On the staid street in Boston, Vinita manages a manicure business for her cool boss Leo while he’s on a short vacation. But Vinita makes plans, and they have nothing to do with staying where she is.Read more.
Aaron J. Heil’s story steps ever so sensitively into the marriage of Justin and Renee, which is complicated by a family wedding, a misunderstanding, and a junk mail offer for on-demand weather.Read more.
In the tender love story by Robert Hilles, Scott sees his wife Cheryl holding his six-month-old daughter Denise, reminding him of the dream he had earlier that morning. It was the happiest he had ever been.Read more.
Daniel Bartkowiak knows how to make a sentence glide and dialogue slip into your mental sphere in a most understated way: “We have to go soon.” “Better start drinking then.” And this story is not quite what it seems.Read more.
“Rummage Sale” features Mathilda Dupre, the main character in a short story series by Piper Templeton, whose sixth sense leads her to problematic situations and compels her to act in the most surprising of ways.Read more.
In the Gothic horror tradition of Edgar Allan Poe and E.T.A. Hoffman, Tim Rico brings us a gripping tale of a purloined galleon, a grotesque prisoner, and a shipwreck in “The Foundering.” The ending satisfies horror expectations.Read more.
Stela Dujakovic meets men and draws them as characters in fictional realms, sometimes several into one in “Half As Good.” The story explores the tension between reality and imagination.Read more.
“A Boy Who Was an Orca” is one of those stories that come along every once in a while to upend one’s notion of perception and intuition. By rainteller, it is mystical, spiritual, and transcendent.Read more.
Michael Chapey’s uplifting story is about a dad who ruined his iPhone in the pool and is generously helped by an Apple “genius.” The name of the Apple genius? Carlos.Read more.
It is Halloween and Tadhg and his friend Jayden have been flying his new dragon-shaped kite, one with widespread wings and a long, spiked tail. On their way home to get ready for trick-or-treating, Jayden’s older brother Tavin stomps on the kite and ruins it. Ringing the bell of the home of a scary lady (Jayden) and a “nice” lady (Tadhg) on Halloween night, they are greeted by a pleasant woman named Miriam and her cat Dreyfus. Tadhg feels compelled to tell her about Tavin who steals their treats and teases them about dragons. Concerned, Miriam leaves them to reappear only moments later and gives Tadhg a small amulet “carved in the shape of a green dragon, with a Celtic symbol emblazoned on the wings.” Miriam tells the boys that the dragon on the amulet is Greatwing, a gift from one spellcaster to another.Read more.
In this cemetery down the road from Inverness in Scotland, David McVey meditates on the dead in Tomnahurich poems: minor gentry, Indian Army subalterns, Anne MacKenzie, and others whose stories are untold, forgotten, lost.Read more.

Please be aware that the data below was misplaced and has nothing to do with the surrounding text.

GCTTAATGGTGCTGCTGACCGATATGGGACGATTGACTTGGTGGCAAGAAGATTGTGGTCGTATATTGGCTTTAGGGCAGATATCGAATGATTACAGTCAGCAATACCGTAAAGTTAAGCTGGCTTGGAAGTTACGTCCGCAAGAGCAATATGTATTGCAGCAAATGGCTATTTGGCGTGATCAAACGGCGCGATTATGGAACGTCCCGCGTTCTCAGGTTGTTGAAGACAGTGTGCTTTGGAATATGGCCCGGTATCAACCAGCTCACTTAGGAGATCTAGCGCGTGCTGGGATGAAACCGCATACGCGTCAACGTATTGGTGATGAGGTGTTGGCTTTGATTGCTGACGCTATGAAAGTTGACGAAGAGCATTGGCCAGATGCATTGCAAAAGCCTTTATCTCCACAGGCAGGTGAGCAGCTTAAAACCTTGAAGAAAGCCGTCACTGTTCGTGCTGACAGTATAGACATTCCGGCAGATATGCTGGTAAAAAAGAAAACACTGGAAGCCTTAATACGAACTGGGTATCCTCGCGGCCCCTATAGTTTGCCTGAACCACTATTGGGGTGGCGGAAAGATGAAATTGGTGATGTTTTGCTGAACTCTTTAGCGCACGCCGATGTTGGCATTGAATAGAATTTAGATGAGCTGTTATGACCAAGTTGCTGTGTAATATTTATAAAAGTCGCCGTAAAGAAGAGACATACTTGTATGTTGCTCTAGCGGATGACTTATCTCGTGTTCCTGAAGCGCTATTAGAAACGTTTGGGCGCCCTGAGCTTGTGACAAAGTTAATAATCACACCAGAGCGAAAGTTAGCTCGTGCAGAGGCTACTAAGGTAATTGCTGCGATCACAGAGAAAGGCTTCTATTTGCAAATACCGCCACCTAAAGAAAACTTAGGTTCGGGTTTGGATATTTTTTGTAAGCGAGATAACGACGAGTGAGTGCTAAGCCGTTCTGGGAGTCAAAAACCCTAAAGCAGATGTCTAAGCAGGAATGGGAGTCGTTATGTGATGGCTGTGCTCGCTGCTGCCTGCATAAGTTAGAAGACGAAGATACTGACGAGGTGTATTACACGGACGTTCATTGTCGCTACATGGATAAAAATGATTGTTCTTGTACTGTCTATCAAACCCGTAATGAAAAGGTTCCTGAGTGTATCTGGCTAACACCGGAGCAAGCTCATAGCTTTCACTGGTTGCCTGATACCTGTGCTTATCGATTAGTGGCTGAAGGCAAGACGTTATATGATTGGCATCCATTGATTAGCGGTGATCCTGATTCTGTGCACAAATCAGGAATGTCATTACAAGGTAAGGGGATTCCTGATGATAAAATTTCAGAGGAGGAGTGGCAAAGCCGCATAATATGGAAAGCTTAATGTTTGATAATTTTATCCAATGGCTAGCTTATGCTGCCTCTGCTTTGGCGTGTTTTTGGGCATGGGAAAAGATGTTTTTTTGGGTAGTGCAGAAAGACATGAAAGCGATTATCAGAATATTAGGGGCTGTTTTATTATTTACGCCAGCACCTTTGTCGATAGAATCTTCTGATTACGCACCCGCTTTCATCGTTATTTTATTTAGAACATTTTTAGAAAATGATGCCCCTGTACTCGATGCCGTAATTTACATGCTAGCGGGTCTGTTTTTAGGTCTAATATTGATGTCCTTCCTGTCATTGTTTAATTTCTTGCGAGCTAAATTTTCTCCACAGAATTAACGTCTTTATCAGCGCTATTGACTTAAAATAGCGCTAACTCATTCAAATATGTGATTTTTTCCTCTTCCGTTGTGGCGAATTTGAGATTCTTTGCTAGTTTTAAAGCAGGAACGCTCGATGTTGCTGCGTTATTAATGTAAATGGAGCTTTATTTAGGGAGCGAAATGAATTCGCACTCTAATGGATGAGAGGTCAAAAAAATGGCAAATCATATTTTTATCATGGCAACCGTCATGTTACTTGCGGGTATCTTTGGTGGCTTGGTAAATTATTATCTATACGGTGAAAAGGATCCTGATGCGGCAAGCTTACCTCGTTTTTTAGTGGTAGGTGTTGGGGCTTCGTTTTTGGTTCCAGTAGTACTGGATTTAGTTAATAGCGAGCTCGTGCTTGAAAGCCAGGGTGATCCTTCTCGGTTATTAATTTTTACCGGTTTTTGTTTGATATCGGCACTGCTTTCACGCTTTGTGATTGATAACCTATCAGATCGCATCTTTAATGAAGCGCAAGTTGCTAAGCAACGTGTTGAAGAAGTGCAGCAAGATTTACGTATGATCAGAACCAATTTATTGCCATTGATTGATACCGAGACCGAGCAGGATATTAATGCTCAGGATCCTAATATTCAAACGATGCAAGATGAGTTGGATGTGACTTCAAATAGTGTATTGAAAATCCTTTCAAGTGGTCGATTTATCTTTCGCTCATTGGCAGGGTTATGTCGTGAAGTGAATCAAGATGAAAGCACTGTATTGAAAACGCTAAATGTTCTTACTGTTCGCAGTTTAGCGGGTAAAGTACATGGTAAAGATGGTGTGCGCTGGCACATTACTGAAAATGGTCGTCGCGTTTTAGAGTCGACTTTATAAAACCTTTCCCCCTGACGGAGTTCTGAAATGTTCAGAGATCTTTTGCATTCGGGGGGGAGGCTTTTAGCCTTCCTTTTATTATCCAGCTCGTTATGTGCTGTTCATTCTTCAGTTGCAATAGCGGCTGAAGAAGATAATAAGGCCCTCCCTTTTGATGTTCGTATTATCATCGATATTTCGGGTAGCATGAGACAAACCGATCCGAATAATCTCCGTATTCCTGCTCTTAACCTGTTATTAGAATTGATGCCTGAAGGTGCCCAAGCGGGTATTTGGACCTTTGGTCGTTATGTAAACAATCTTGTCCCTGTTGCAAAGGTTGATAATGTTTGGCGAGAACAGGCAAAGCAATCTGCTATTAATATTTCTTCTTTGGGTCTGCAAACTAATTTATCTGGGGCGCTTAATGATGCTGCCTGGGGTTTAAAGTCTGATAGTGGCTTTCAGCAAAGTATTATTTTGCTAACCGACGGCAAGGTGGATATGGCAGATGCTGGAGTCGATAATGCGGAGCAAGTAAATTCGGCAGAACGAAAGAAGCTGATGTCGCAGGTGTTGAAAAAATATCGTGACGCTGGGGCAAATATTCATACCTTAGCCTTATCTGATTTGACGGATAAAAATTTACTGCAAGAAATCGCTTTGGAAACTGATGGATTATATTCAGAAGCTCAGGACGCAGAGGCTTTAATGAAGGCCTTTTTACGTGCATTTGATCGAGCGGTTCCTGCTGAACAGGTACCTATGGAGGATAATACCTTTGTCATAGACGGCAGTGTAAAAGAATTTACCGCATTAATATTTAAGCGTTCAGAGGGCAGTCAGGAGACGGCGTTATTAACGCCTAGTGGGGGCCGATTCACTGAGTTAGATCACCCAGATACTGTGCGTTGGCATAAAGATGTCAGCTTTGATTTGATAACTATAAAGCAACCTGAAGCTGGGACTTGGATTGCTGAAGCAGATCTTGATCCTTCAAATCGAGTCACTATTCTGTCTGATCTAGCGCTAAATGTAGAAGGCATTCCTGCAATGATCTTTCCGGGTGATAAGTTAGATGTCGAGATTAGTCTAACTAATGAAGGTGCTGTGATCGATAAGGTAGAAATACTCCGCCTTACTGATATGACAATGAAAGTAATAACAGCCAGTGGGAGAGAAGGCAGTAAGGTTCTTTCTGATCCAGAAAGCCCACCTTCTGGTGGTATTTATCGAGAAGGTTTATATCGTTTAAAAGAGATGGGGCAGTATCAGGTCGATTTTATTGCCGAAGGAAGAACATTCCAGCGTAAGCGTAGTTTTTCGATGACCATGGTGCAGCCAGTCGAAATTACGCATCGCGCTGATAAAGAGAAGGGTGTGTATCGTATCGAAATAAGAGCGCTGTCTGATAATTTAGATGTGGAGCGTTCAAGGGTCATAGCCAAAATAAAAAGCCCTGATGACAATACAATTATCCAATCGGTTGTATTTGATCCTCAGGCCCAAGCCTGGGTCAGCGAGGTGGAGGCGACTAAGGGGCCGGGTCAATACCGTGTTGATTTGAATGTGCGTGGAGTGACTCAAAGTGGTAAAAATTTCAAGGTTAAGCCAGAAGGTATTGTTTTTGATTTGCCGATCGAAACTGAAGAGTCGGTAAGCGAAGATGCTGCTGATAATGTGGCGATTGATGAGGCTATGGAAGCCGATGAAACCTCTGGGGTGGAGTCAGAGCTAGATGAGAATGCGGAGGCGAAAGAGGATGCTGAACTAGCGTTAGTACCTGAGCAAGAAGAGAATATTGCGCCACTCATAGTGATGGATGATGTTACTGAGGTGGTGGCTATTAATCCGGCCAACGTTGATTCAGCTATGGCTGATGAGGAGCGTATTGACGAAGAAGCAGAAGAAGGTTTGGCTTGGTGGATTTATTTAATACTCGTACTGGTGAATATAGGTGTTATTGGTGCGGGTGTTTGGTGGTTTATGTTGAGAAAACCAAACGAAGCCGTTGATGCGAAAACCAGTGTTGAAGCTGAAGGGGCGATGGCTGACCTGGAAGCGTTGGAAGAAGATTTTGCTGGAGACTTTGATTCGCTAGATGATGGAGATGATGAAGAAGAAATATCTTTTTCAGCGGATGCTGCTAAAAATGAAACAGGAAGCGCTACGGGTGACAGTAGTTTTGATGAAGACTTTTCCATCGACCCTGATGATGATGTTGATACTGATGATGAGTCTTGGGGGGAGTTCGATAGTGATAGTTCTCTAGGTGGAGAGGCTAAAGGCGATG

Kay Bell’s Bronx Poems wrestle with hurt and loneliness, anger and love as only poetry can do to reach the inner core of empathy and understanding. Her poem “We are Loners (for my brother)” touches at the heart of love.Read more.
You know the voice of the poet is strong when you feel like you and she are in the same room; such is the case with Shelby Curran’s narrative poem “Farmhouse.”Read more.
Mary Leoson describes the relationship between the poet and her “Nana” in a pontoum, a poetic form in which content and form intertwine. See also “Shaman’s Dream,” a prose poem.Read more.
When you read Lynn Lipinski’s poetry, you sense the command she brings to her poetry, especially in the poetic line. She does not miss an elegiac beat in “Elegy” to her father.Read more.
In Brandon Marlon’s poetry a “gnawing angst” permeates his poems about existence. There is not a poem richer than “On the Wings of the Wind” to explore these “depths unfathomed.”Read more.
The poet blends narration and metaphor in a morality tale when the roads were supposedly safe but not for “Renee” who was raped by a driver in the woods. The Revolution didn’t happen and they “fled to the suburbs.”Read more.
Jacquelyn L.M. Scott bears witness to a woman’s experience being treated for cancer. There is no place to hide from these poems.Read more.
Just when you catch the linear threads in Chelsey van der Munnik’s poems— “January, “The Only,” “Told Me”—they shift and pull you in and in.Read more.
Takáts Márk retells the myth of Icarus in the poem “The Stars and Icarus,” with an ingenious twist that can’t help but make you laugh at the irony. And in the companion poem “Out of Order”? Oh, the hubris of the poet’s ego.Read more.
The pathos in Sarai Seekamp’s trilogy of poems “I Can’t Find My Brother” is apparent on first reading, but read them over and over and you might find yourself weeping.Read more.
Jordan Lindsey has a passion for poetic expression, which becomes clear as he blends form and content in one meaningful whole. See: “Swim in the Light.”Read more.
Sergio A. Ortiz paints his poetry with recurring images of birds and old trees and abstractions like desperation and desire, or “The roof” to cure loneliness where the poet “loved a man while dancing.”Read more.
In the poem “Crossing the Golden Gate Bridge” by Elizabeth Elliott, the driver depends on the cables that hold up the bridge suspended “like belief in a higher power,” but fear of the big earthquake lingers. What then?Read more.
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